That’s Blaxploitation! 11: Jim Brown in SLAUGHTER (AIP 1972)


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Jim Brown  is one bad mother… no wait, that’s Richard Roundtree as Shaft! Jim Brown is one bad dude as SLAUGHTER, a 1972 Blaxploitation revenge yarn chock full of action. Brown’s imposing physical presence dominates the film, and he doesn’t have to do much in the acting department, ’cause Shakespeare this ain’t – it’s a balls to the wall, slam-bang flick courtesy of action specialist Jack Starrett (RUN ANGEL RUN, CLEOPATRA JONES , RACE WITH THE DEVIL) that doesn’t let up until the last second, resulting in one of the genre’s best.

Ex-Green Beret Slaughter (no first name given) is determined to get the bad guys who blew up his dad’s car, with dad in it! Seems dear ol’ dad was mob connected and knew too much. Slaughter’s reckless abandon in seeking revenge lands him in hot water with Treasury agents, and he’s “persuaded” to assist them in taking down…

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A Movie A Day #70: Wired (1989, directed by Larry Peerce)


Sometimes, you watch a movie and all you cay say, at the end, is “What the Hell were they thinking?”

Wired is one such movie.  Based on a widely discredited biography by Bob Woodward, Wired tells two stories.  In the first story, John Belushi (Michael Chiklis, making an unfortunate film debut) wakes up in a morgue and is told by his guardian angel that he has died of a drug overdose.  Did I mention that his guardian angel is Puerto Rican cabbie named Angel Vasquez (Ray Sharkey) and Angel drives Belushi through a series of flashbacks?  Belushi meets Dan Aykroyd (Gary Groomes, who looks nothing like Dan Aykroyd).  Belushi gets cast on Saturday Night Live.  Belushi marries Judy (Lucinda Jenney).  Belushi uses drugs, costars in The Blues Brothers, dies of a drug overdose in a sleazy motel, and plays a pinball game to determine whether he’ll go to Heaven or Hell.  While this is going on, Bob Woodward (J.T. Walsh) is interviewing everyone who knew Belushi while he was alive.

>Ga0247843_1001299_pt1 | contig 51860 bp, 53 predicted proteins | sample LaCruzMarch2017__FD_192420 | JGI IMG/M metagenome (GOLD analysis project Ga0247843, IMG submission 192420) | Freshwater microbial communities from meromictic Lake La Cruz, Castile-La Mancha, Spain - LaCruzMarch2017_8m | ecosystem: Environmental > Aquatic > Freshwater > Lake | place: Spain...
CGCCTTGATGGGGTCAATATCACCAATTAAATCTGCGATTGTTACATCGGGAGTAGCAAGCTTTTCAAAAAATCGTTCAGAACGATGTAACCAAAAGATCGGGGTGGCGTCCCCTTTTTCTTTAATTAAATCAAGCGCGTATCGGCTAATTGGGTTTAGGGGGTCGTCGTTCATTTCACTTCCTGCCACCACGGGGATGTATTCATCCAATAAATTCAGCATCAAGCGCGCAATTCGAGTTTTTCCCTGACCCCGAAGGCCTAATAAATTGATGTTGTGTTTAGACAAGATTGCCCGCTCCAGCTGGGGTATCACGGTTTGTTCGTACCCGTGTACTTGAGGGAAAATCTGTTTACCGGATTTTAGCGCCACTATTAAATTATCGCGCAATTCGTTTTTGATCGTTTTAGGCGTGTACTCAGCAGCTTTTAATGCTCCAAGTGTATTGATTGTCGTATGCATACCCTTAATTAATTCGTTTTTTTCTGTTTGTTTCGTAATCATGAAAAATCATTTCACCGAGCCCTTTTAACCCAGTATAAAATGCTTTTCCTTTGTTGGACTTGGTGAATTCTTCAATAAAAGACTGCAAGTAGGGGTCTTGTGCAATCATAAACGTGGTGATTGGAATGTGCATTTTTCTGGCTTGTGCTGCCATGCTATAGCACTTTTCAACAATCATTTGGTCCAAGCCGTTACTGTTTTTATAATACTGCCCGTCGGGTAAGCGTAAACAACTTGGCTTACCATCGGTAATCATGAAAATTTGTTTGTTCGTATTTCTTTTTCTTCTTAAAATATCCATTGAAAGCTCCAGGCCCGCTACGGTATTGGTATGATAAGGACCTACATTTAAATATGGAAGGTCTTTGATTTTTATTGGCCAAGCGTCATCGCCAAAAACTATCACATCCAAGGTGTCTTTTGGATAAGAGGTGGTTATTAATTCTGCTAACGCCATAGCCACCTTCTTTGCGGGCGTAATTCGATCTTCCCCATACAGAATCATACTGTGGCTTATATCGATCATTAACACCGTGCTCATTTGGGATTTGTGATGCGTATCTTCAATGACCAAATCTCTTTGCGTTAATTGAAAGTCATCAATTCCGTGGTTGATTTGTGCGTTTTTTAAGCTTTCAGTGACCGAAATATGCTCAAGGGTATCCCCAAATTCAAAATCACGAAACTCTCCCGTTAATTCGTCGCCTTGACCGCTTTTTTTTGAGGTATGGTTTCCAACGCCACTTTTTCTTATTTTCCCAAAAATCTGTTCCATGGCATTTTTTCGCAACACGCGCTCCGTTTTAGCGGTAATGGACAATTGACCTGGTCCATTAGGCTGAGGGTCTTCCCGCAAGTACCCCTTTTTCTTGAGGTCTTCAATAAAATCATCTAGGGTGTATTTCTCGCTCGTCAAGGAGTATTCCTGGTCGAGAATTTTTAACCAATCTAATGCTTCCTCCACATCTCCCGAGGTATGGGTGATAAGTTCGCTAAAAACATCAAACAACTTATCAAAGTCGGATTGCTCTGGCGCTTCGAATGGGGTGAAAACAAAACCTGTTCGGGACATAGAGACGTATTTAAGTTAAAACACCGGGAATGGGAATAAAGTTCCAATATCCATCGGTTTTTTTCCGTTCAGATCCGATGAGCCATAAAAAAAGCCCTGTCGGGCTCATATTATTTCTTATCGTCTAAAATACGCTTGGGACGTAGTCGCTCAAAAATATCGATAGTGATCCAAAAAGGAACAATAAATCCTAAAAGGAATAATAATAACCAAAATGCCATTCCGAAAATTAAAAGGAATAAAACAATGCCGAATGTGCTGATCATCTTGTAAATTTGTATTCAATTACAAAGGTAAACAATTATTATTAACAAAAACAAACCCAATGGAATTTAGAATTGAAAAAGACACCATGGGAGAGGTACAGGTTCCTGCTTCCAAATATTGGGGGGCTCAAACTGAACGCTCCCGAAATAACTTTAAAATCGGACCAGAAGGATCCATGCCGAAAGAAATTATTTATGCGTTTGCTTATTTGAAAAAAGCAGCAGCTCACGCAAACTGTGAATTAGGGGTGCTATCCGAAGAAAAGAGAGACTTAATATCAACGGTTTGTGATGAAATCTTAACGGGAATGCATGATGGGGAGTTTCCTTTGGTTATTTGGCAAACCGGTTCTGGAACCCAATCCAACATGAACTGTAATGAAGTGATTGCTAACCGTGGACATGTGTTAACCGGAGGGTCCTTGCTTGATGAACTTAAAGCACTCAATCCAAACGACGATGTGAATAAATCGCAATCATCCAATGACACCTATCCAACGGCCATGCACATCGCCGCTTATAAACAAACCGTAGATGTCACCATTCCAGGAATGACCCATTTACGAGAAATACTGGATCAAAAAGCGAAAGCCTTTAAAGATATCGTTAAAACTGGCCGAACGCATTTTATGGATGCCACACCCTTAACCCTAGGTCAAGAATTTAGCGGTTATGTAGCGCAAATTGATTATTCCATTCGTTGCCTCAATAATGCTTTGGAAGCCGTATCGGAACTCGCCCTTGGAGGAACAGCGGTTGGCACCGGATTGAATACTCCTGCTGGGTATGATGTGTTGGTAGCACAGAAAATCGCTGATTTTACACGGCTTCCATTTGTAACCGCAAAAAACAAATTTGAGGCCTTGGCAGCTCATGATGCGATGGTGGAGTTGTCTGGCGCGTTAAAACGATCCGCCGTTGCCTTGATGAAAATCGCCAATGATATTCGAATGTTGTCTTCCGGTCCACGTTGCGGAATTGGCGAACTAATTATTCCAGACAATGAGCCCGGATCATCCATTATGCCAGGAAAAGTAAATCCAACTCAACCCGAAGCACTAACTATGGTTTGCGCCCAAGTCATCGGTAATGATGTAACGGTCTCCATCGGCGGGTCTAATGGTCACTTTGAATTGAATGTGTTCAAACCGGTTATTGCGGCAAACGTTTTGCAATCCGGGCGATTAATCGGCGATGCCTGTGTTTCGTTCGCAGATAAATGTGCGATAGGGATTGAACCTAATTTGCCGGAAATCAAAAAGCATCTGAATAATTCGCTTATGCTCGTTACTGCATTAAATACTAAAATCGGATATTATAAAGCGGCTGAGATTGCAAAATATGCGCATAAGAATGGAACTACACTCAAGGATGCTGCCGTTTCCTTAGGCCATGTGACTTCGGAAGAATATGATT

There are so many things wrong with Wired that it is hard to know where to even begin.  I haven’t even mentioned the scene where Bob Woodward travels back in time and has a conversation with Belushi while he’s dying on the motel room floor.  Wired tries to be a cautionary tale about getting seduced by fame and drugs but how seriously can anyone take the message of any movie that features Ray Sharkey as a guardian angel?  The scenes with Woodward are strange, mostly because the hero of Watergate is being played by an actor best known for playing sinister villains.  (Seven years after playing Bob Woodward, J.T. Walsh was actually cast as Watergate figure John Ehrlichman in Nixon.)  Considering that this was his first movie, Michael Chiklis is not bad when it comes to playing a drug addict named John but he’s never convincing as John Belushi.  He never captures the mix of charisma and danger that made John Belushi a superstar.  Wired wants to tell the story of Belushi’s downfall but never understands what made him special to begin with.

Wired tries to be edgy but it only succeeds for one split second.  During the filming of The Blues Brothers, a director who is clearly meant to be John Landis walks over to Belushi’s trailer.  Listen carefully, and a helicopter can be heard in the background.

As for the rest of Wired, what the Hell were they thinking?

Song of the Day: You Are So Beautiful (R.I.P. Joe Cocker)


joe-cocker-you-are-so-beautiful-1984

A rock legend passed away today. Joe Cocker had one of those very unique voices which most everyone recognized. A blues and soul rock singer who performed with some of the rock legends of the 60’s and 70’s, he would become a mainstream hit with songs such as “Up Where We Belong” and his covers of Beatles songs.

It was in 1975, covering a ballad written and composed by Billy Preston, Bruce Fisher and Dennis Wilson that he truly burst into the mainstream scene. The song was “You Are So Beautiful” and while the album it was a part of never truly took off the single itself reached No. 5 on the Billboards chart of that year.

Cocker’s version was much slower in tempo than the original song and this worked well in concert with his gritty, bluesy voice where each word and lyric felt full of emotion that blues and soul singers have become well-known for.

Joe Cocker might have faded away from the mainstream consciousness after the 80’s but rock and blues aficionados always remembered and admired him right down to his last days.

Time for the Rock ‘n Roll Hall of Fame to heed the words of Billy Joel and induct the man in it’s hallowed halls. He’s more than earned it.

You Are So Beautiful

You are so beautiful to me
You are so beautiful to me
Can’t you see
Your everything I hoped for
Your everything I need
You are so beautiful to me

Such joy and happiness you bring
Such joy and happiness you bring
Like a dream
A guiding light that shines in the night
Heavens gift to me
You are so beautiful to me